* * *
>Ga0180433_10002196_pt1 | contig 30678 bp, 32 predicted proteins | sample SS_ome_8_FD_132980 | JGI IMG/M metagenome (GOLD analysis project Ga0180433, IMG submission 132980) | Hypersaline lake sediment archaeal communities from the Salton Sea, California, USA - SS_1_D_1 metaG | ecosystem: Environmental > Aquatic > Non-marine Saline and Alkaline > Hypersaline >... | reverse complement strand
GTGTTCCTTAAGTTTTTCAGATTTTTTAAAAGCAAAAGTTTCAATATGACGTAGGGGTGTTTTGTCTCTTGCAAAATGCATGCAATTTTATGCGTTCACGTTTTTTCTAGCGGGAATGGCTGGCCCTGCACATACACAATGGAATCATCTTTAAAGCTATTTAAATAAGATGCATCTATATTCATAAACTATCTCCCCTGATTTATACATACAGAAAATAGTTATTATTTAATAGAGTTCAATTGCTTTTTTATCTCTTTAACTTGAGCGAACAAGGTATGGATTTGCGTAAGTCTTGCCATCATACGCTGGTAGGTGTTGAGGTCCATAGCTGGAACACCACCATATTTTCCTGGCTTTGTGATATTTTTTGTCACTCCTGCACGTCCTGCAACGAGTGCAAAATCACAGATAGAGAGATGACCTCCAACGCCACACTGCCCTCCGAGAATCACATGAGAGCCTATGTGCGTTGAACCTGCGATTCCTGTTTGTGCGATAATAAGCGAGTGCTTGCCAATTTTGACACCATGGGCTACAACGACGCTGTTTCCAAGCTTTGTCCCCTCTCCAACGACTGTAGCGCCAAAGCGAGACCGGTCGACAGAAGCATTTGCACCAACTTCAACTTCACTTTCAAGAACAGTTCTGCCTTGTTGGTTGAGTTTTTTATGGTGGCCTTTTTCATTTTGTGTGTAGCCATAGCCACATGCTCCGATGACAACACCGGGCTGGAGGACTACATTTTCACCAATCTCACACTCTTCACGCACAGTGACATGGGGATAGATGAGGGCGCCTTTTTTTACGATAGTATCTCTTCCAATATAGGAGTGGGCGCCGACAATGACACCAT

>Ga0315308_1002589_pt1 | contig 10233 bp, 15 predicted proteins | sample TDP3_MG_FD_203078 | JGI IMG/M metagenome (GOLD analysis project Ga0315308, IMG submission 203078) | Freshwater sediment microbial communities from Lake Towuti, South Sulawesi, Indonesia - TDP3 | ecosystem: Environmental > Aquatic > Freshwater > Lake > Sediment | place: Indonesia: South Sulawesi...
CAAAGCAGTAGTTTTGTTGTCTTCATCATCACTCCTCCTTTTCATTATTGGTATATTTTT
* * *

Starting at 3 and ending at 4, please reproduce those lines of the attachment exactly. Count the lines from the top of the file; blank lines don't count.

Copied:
>Ga0315308_1002589_pt1 | contig 10233 bp, 15 predicted proteins | sample TDP3_MG_FD_203078 | JGI IMG/M metagenome (GOLD analysis project Ga0315308, IMG submission 203078) | Freshwater sediment microbial communities from Lake Towuti, South Sulawesi, Indonesia - TDP3 | ecosystem: Environmental > Aquatic > Freshwater > Lake > Sediment | place: Indonesia: South Sulawesi...
CAAAGCAGTAGTTTTGTTGTCTTCATCATCACTCCTCCTTTTCATTATTGGTATATTTTT